Classic of documents

Classic of History

The Classic of History is a compilation of documentary records related to events in ancient history of China. It is also commonly known as the Shàngshū (literally: Esteemed Documents), or simply Shū (colloquially: Documents). The title is translated in western texts variously as "Classic of History", "Classic of Documents", "Book of History", "Book of Documents".


The book consists of 58 chapters (including eight subsections), of which 33 are generally considered authentic works of the 6th century BC. The first five chapters of the book purport to preserve the sayings and recall the deeds of such illustrious emperors as Yao and Shun, who reigned during legendary age; the next 4 are devoted to the Xia Dynasty, the historicity of which has not been definitively established; the next 17 chapters deal with the Shang Dynasty and its collapse. The blame for this is placed on the last Shang ruler, who is described as oppressive, murderous, extravagant, and lustful. The final 32 chapters cover the Zhou Dynasty until the reign of Duke Mu of Qin. It contains examples of early Chinese prose, and is generally considered one of the Five Classics. The Shujing is possibly the earliest narrative of China, and may predate the Historiai of Herodotus as a history by a century. Many citations of the Shangshu can be found in the bamboo slips texts from the tombs of Guodian, in Hubei, dated to the 300 BC.

Transmitting of texts

In the transmission of the book, there are three main variations: the New Text version, the Old Text version, and the forged Old Text version.

  • The first, transmitted by Fu Sheng after the fall of the Qin Dynasty, was a New Text version in 33 chapters (originally 29 or 28, but some chapters have been divided by Du Lin during the 1st century), which had lost more than 72 chapters of the original.
  • The second version was an Old Text version found by Prince Liu Yu and transmitted by Kong Anguo during the last half of the 2nd century BC, which added some 16 new chapters and were part of the Old Text Classics later championed by the scholar Liu Xin during the beginning of 1st century, the chapters were lost during the later times.
  • The third, was a forged version of the Old Text with 26 chapters (including one preface), which had been allegedly rediscovered by the scholar Mei Ze during the 4th century, and presented to the imperial court of the Eastern Jin. His version consists of 59 chapters which stemmed from both 33 extended chapters (originally Fu Sheng's 29 chapters, if including The Great Speech) and the final 26 chapters added. By then most of the versions of Old Text had been lost since then.

Since the Song Dynasty, starting from Zhu Xi, many doubts had been expressed concerning the provenance of the existing Old Text chapters of the book, but it was not until Yan Ruoju's research and the definitive conclusions he drew in his unpublished but widely distributed manuscript entitled Evidential analysis of the Old Text Documents that the question was considered settled by the 17th century.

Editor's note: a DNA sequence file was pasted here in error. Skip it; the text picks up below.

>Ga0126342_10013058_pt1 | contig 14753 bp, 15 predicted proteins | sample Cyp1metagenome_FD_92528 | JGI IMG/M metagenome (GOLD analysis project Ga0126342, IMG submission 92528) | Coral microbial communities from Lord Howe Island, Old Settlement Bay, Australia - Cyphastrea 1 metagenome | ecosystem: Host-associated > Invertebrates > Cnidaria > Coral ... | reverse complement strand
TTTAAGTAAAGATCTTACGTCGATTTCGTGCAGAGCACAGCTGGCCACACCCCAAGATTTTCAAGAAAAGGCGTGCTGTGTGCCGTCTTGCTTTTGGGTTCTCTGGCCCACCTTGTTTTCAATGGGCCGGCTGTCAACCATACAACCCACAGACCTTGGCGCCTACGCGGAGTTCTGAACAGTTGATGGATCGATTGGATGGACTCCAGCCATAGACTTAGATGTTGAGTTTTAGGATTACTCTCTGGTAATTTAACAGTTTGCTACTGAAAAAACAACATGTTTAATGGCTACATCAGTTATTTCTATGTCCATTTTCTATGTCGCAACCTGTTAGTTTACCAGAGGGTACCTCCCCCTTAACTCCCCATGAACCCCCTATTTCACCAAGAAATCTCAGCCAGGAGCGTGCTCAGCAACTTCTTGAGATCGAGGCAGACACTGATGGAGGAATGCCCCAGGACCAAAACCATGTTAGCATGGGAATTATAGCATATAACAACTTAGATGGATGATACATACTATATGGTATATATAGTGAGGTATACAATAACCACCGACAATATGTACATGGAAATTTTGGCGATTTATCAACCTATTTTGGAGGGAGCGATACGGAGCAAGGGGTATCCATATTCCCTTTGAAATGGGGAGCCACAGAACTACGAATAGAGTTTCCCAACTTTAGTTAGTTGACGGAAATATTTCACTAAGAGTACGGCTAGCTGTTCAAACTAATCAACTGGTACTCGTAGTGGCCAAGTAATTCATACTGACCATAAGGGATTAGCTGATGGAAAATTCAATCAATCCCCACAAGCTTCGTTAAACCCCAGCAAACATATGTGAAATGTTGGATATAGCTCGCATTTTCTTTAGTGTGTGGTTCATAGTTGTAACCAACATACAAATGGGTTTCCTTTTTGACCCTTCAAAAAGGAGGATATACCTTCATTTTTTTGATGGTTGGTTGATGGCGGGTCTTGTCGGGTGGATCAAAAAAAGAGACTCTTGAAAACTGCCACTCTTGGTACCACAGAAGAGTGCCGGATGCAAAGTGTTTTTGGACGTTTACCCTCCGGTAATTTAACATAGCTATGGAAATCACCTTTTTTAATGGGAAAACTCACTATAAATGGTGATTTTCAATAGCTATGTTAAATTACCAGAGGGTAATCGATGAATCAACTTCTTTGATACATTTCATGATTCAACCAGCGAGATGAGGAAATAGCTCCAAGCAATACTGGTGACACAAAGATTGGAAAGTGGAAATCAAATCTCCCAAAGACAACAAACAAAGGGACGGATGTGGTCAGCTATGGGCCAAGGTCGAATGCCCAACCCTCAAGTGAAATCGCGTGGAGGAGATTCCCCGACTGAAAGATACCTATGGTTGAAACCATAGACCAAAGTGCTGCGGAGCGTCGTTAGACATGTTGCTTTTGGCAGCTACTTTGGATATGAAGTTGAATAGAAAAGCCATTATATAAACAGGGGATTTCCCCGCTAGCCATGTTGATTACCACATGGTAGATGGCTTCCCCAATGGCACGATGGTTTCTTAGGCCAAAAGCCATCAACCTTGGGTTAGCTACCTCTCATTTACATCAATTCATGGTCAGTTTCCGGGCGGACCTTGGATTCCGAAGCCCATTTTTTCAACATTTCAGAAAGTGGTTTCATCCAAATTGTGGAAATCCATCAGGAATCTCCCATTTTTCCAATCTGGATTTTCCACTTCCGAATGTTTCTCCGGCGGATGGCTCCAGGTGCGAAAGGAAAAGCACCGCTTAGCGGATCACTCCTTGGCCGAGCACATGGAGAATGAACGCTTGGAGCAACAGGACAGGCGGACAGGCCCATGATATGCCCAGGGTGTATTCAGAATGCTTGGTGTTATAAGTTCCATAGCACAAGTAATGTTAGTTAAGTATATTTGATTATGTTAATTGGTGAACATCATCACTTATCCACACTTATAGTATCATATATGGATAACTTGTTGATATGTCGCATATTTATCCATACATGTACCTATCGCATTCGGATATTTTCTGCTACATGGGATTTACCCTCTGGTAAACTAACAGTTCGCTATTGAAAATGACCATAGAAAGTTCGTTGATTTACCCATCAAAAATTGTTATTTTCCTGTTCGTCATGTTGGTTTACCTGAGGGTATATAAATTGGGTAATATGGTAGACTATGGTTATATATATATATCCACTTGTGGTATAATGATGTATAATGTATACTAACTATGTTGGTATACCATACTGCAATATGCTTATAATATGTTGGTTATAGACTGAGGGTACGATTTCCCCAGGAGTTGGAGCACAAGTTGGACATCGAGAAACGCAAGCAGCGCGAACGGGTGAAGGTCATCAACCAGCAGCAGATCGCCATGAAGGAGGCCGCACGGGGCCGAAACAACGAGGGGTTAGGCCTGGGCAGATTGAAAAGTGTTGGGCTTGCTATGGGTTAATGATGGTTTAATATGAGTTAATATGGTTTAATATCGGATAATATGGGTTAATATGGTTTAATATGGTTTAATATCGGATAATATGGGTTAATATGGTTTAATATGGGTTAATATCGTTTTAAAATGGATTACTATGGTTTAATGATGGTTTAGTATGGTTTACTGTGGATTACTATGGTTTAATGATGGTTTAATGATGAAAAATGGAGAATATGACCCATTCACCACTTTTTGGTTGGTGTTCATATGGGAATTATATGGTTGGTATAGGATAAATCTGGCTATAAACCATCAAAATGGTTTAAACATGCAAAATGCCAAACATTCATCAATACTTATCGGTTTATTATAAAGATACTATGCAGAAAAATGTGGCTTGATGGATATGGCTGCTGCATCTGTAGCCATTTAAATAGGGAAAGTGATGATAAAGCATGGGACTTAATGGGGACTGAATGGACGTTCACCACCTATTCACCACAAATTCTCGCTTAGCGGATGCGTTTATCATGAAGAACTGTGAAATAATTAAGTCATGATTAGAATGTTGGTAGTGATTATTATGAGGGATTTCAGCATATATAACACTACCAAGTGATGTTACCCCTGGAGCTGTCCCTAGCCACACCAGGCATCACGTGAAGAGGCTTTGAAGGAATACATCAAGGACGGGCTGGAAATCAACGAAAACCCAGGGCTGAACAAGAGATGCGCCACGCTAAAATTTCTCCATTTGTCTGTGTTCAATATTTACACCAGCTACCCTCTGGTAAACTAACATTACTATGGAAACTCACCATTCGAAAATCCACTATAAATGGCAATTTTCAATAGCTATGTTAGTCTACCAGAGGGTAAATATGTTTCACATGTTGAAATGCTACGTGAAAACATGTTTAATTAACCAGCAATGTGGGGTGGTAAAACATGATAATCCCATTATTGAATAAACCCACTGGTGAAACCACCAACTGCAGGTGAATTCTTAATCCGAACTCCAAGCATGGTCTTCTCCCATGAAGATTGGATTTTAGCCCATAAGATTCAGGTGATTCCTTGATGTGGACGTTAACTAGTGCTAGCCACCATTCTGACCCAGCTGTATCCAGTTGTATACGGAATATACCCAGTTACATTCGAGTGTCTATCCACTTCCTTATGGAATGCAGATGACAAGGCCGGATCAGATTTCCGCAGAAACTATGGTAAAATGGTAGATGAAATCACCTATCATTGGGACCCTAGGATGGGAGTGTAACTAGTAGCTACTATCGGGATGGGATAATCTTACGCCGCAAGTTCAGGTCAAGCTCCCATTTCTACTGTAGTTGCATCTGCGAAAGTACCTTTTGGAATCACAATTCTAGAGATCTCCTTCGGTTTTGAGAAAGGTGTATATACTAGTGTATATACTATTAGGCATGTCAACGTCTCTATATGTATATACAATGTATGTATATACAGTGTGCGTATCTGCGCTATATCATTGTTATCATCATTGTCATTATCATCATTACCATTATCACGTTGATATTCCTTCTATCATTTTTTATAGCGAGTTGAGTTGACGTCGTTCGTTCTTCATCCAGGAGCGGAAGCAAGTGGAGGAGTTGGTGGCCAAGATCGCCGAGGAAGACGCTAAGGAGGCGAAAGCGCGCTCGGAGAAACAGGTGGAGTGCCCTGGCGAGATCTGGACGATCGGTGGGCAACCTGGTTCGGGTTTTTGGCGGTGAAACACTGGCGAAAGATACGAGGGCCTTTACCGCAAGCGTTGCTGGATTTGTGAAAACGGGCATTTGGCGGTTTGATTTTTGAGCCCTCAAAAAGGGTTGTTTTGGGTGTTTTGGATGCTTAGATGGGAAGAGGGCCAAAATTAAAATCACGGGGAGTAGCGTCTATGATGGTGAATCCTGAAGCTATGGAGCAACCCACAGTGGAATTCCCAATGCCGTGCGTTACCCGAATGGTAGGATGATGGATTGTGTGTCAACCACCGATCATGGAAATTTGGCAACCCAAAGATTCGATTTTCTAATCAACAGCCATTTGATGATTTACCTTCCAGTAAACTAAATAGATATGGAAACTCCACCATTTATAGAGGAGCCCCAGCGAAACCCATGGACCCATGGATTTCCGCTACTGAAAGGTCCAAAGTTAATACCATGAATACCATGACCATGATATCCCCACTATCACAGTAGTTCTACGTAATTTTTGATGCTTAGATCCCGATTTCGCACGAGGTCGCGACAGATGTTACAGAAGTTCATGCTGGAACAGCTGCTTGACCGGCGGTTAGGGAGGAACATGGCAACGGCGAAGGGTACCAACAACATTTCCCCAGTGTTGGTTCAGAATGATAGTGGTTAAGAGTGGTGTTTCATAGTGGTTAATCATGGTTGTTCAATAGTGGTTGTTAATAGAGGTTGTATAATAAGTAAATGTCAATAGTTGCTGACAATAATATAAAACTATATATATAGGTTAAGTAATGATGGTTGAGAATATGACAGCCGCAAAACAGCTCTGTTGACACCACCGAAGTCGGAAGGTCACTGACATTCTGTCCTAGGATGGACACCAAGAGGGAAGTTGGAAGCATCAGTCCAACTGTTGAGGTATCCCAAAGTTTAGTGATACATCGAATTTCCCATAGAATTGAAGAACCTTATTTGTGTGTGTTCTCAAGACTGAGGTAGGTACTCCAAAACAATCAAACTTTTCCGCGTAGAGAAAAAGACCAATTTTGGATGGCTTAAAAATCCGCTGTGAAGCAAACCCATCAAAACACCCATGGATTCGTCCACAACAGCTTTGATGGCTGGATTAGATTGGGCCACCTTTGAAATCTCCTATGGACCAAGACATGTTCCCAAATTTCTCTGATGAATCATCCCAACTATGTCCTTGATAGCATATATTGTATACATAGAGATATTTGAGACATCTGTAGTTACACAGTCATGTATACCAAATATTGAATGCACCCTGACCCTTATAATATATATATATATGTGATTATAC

## Chinese Translation
New Text version; "forged" Old Text version
01 (01) 虞書 堯典
 Document of Yu [Shun]
 The Canon of Yao
02 (02)
 The Canon of Shun
(originally a section under Yao)
03 (01) 
 The Counsels of Great Yu
04 (03)
 The Counsels of Gaotao
05 (04)
 Yi and Ji
(originally a section under Gaotao)
06 (05) 夏書
 Document of Xia [Dynasty]
 The Tribute of [Great] Yu
07 (06)
 The Speech at [the Battle of] Gan
08 (02)
 The Songs of the [King Taikang's] Five Brothers
09 (03)
 The Punitive Expedition [on King Zhongkang] of Yin
10 (07) 商書
 Document of Shang [Dynasty]
 The Speech of [King] Tang
11 (04)
 The Announcement of Zhonghui
12 (05)
 The Announcement of [King] Tang
13 (06)
 The Instructions of Yi [Yin]
14 (07-09)
 King Taijia Part 1, 2 & 3
15 (10)
 The Common Possession of Pure Virtue
16 (08-10)
 King Pangeng Part 1, 2 & 3
17 (11-13)
 The Charge to Yue [of Fuxian]  Part 1, 2 & 3
18 (11)
 The Day of the Supplementary Sacrifice of King Gaozong [Wuding]
19 (12) 西戡黎
 The Chief of the West [King Wen]'s Conquest of [the State of] Li
20 (13) 微子
 Prince Weizi
21 (14-16) 周書 泰誓上中下
 Document of Zhou [Dynasty]
  The Great Speech Part 1, 2 & 3
22 (14) 牧誓
 The Speech at [the Battle of] Muye
23 (17) 武成
 The Successful Completion of the War [on Shang]
24 (15) 洪範
 The Great Plan [of Jizi]
25 (18) 旅獒
 The Hounds of [the Western Tribesmen] Lu
26 (16) 金滕
 The Golden Coffer [of Zhou Gong]
27 (17) 大誥
 The Great Announcement
28 (19) 微子之命
 The Charge to Prince Weizi
29 (18) 康誥
 The Announcement to Prince Kang
30 (19) 酒誥
 The Announcement about Drunkenness
31 (20) 梓材
 The Timber of Rottlera
32 (21) 召誥
 The Announcement of Duke Shao
33 (22) 洛誥
 The Announcement Concerning Luoyang
34 (23) 多士
 The Numerous Officers
35 (24) 無逸
 Against Luxurious Ease
36 (25) 君奭
 Lord Shi [Duke Shao]
37 (20) 蔡仲之命
 The Charge to Cai Zhong
38 (26) 多方
 The Numerous Regions
39 (27) 立政
 The Establishment of Government
40 (21) 周官
 The Offices of Zhou
41 (22) 君陳
 Lord Chen
42 (28) 顧命
 The Testamentary Charge
43 (29) 康王之誥
 The Announcement of King Kang
(originally a section under Testamentary
44 (23) 畢命
 The Charge to the Duke of Bi
45 (24) 君牙
 Lord Ya
46 (25) 冏命
 The Charge to Jiong
47 (30) 呂刑
 Marquis Lu on Punishments
48 (31) 文侯之命
 The Charge to Marquis Wen [of Jin]
49 (32) 費誓
 The Speech at [the Battle of] Fei
50 (33) 秦誓
 The Speech of [the Duke Mu of] Qin


  • Liao Mingchun (2001). A Preliminary Study on the Newly-unearthed Bamboo Inscriptions of the Chu Kingdom: An Investigation of the Materials from and about the Shangshu in the Guodian Chu Slips. Taipei: Taiwan Guji Publishing Co.. ISBN 957-0414-59-6.

External links

Original Chinese text at Chinese Wikisource (zh:首頁) :

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